2003, R, 94 min. Directed by William Friedkin. Starring Tommy Lee Jones, Benicio Del Toro, Connie Nielsen, Jenna Boyd, Leslie Stefanson.
REVIEWED By Marc Savlov, Fri., March 21, 2003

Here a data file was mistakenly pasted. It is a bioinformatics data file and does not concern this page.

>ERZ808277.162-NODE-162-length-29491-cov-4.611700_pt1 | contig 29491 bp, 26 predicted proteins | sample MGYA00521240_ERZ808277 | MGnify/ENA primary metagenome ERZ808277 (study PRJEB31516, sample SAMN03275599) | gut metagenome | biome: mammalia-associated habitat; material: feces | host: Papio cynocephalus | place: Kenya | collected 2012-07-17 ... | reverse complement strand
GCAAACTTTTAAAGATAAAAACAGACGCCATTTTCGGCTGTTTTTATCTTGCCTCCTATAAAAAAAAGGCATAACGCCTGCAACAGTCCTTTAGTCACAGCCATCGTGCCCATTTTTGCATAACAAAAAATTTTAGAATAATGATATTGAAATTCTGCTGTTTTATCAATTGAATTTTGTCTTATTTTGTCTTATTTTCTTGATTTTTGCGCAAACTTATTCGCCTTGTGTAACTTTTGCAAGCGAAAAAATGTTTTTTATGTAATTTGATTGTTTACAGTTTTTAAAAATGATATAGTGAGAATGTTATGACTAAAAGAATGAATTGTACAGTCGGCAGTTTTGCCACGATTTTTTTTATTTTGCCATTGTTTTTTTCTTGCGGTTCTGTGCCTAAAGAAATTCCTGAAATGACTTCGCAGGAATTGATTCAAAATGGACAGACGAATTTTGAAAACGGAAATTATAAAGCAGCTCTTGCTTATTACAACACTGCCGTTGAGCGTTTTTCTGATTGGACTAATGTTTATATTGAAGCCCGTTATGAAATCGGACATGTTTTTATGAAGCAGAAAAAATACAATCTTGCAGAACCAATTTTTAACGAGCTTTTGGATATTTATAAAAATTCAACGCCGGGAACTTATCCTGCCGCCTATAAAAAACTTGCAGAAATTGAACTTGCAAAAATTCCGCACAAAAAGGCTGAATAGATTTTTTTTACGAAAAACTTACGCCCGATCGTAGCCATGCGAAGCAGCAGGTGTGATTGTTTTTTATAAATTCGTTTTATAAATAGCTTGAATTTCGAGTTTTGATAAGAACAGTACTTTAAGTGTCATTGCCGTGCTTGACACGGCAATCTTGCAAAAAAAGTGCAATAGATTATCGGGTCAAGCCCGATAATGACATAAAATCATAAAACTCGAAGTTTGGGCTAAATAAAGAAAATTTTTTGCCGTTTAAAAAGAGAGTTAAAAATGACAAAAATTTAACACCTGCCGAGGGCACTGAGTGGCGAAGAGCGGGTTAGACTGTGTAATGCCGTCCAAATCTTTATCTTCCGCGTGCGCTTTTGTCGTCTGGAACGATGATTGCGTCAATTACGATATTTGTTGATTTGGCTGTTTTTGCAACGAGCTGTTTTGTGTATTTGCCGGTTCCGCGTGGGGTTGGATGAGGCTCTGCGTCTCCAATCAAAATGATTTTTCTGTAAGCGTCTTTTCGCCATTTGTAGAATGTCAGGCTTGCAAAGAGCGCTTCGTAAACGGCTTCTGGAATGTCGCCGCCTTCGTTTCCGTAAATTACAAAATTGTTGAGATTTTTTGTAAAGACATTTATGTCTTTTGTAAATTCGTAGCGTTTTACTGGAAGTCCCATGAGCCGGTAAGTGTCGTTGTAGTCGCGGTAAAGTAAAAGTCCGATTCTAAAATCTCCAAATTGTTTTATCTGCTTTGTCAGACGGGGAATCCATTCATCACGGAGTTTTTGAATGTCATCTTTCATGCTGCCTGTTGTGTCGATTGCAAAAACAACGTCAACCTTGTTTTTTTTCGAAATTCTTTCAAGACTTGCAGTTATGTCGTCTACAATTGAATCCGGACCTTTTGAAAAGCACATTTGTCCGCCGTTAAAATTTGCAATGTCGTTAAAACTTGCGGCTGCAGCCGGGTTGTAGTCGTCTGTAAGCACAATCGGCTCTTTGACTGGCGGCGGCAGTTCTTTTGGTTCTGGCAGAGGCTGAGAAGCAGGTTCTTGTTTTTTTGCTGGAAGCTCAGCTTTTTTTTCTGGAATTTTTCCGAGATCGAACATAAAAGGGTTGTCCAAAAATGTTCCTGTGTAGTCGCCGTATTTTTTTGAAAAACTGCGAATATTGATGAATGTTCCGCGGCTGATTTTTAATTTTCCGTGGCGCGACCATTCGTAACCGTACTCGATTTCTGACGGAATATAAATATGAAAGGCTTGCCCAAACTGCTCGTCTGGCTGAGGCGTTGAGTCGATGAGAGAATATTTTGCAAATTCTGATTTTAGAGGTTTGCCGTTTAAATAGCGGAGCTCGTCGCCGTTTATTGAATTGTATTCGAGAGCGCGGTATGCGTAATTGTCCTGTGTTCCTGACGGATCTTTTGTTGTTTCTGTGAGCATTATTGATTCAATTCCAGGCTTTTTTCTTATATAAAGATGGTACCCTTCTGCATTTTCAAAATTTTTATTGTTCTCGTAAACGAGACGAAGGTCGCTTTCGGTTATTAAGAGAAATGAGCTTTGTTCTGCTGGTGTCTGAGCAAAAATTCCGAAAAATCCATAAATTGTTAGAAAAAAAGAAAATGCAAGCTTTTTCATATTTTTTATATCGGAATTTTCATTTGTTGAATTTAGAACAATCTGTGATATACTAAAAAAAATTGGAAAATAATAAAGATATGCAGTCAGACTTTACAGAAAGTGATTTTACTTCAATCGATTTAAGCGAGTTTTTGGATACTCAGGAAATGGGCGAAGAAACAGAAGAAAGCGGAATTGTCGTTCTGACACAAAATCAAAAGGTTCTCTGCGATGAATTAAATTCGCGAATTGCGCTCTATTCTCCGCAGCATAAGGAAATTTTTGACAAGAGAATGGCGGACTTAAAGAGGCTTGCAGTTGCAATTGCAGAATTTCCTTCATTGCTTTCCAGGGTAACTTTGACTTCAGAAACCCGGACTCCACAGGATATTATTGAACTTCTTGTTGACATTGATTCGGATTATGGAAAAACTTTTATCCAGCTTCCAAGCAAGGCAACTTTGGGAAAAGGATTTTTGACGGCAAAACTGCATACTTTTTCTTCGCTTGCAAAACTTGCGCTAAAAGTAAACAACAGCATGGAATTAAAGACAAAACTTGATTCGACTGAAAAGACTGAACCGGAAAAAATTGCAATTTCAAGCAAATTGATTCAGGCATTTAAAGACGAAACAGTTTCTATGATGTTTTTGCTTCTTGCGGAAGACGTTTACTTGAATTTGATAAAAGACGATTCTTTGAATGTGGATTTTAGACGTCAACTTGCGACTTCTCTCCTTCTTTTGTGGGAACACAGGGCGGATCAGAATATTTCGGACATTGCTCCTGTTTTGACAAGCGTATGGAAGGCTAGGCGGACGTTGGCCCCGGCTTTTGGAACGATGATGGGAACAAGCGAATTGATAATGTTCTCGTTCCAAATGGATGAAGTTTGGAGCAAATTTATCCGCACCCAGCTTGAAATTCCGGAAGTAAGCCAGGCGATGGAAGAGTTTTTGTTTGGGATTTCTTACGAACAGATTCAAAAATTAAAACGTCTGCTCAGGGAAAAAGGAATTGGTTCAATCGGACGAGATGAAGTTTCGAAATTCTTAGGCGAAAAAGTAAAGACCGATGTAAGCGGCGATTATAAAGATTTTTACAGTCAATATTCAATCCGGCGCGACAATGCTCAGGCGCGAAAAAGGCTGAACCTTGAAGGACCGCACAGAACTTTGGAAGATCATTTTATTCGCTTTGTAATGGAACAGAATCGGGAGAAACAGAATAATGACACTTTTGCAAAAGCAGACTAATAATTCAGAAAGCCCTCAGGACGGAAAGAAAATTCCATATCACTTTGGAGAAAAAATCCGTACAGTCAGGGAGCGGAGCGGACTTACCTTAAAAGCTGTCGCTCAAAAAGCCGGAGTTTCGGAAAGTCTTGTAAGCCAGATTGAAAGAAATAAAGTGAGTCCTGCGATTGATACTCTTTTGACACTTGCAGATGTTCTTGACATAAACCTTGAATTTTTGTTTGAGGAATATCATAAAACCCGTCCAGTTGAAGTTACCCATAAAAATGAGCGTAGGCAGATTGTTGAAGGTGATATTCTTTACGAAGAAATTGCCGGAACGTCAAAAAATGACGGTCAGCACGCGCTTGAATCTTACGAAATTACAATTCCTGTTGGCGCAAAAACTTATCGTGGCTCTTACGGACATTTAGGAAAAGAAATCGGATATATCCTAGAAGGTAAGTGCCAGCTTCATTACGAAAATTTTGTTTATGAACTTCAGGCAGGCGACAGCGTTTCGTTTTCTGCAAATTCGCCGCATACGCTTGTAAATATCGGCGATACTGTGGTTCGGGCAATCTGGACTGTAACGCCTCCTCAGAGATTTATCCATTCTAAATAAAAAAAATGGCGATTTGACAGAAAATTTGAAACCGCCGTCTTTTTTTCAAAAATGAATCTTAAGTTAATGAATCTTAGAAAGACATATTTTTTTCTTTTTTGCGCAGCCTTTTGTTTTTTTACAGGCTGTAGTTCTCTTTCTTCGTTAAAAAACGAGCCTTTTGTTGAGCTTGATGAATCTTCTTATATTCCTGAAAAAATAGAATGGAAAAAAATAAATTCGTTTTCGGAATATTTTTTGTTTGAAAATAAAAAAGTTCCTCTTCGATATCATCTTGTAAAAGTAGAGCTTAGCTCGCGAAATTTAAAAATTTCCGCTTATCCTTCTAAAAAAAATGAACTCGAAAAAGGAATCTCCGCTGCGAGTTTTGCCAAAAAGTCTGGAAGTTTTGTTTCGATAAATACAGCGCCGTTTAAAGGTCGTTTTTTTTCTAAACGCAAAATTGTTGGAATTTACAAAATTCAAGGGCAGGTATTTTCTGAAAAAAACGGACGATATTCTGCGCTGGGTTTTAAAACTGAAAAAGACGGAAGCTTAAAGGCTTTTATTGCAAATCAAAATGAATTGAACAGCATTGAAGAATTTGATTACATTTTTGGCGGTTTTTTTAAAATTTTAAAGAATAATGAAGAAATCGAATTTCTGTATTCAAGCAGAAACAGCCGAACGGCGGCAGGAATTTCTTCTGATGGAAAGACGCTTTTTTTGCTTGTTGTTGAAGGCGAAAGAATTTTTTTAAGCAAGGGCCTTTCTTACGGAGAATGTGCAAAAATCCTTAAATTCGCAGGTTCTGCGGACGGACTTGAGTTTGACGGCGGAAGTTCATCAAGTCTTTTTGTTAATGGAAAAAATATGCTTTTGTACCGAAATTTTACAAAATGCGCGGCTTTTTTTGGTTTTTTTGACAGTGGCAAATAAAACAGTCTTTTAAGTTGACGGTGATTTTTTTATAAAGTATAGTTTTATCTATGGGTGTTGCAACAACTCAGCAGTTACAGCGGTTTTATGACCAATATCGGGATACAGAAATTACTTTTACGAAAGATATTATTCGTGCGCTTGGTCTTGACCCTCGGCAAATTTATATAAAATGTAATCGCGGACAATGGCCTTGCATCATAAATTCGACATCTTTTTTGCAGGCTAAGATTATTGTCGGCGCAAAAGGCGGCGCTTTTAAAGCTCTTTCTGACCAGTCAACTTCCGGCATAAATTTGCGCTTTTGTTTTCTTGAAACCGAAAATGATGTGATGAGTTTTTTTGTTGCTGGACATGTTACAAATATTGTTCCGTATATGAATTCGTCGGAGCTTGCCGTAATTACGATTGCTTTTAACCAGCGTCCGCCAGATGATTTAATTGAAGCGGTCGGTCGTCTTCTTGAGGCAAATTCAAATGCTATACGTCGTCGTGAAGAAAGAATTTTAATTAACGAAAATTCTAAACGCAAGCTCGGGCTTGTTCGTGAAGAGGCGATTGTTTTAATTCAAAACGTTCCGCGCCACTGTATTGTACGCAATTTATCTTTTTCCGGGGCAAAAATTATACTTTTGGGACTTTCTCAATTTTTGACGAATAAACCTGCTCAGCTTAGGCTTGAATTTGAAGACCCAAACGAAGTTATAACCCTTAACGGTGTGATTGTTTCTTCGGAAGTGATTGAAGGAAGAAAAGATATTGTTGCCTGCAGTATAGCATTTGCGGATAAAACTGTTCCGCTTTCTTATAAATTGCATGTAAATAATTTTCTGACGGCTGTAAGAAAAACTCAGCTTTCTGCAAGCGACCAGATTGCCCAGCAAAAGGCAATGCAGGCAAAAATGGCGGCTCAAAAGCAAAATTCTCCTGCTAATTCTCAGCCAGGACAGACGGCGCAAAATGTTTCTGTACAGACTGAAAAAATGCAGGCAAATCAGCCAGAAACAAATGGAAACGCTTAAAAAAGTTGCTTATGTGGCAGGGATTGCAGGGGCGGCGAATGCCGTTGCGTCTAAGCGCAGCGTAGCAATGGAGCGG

Possibly the least cost-effective game of hide-and-seek ever devised, The Hunted is also great fun for those of us who miss playing in the mud during the days of our youth, especially those who had a fistful of G.I. Joes and a couple of cherry bombs to add to the thrills. Apart from recalling halcyon boyhoods, however, Friedkin’s film is a wash (and, frankly, could stand with one), one long, gritty, grimy, stanktastic chase sequence through the perpetual gloom of the Pacific Northwest with occasional excursions to the killing grounds of Kosovo (courtesy of flashbacks) and a detour to British Columbia to assist a snared wolf. The latter comes courtesy of Tommy Lee Jones, who plays L.T. Bonham, a crotchety, grizzled tracker who formerly taught Army Special Ops soldiers how to survive and make other people not survive. He is, we are told in no uncertain terms, the best of the best, and with his thousand-yard stare now fixed firmly in the direction of the Common Good, he’s like a Grizzly Adams for the smart-bomb age. Which, like the rest of this film, is pretty silly, although not quite as silly as Benicio Del Toro’s military assassin Aaron Hallam, who becomes Bonham’s reluctant quarry after his combat stress gets the better of him and he begins filleting hunters with the sort of folksy gusto usually limited to Ted Nugent. Hallam is portrayed as a super soldier whose missions were so top-secret that he’s officially listed as MIA – even his estranged wife and little girl don’t know where he’s been for the past six years, and so when he shows up on their doorstep and proceeds to teach the little girl the nuances of tracking squirrels in the family’s front yard it’s meant to be a touching scene of emotional rekindling. It’s not. Del Toro, an actor who knows his way around a fluky accent (listen to The Usual Suspects’ Fenster, or Snatch’s Franky Four Fingers), reaches deep inside himself and comes out sounding like Norman Bates with a mouthful of marbles, and although that may sound interesting, it’s not a good choice for the vocal range of a mad-dog killer. (Think how cool it would have been if he’d found Phil Silvers in there!) Del Toro’s face, one of the best in movies today, is expressive in ways other actors can’t seem to manage, full of a doughy softness around the eyes and overripe lips, and while that certainly works for many of his other roles, it just feels wrong for Hallam, a man who’s supposedly been on the run for a while. Barrel-chested and bear-like, Del Toro’s casting in the part makes no sense – unlike Sylvster Stallone’s Rambo (an obvious precursor to The Hunted), Del Toro’s bulky physicality impedes the role. If he was in the army you’d more likely find him on KP instead of scuttling face first down walls like some awful combative arachnid. Friedkin mined a similar vein of machismo in 1977’s Sorcerer, a filthy, sodden remake of Clouzot’s The Wages of Fear. In that picture, Roy Scheider (such a man’s man he bested Bruce the shark) looked like he really could kick your scrawny butt from here to next week with barely a flick of his knotty wrists. In The Hunted Jones just looks ready to keel over, and Del Toro as though he might need to take a breather.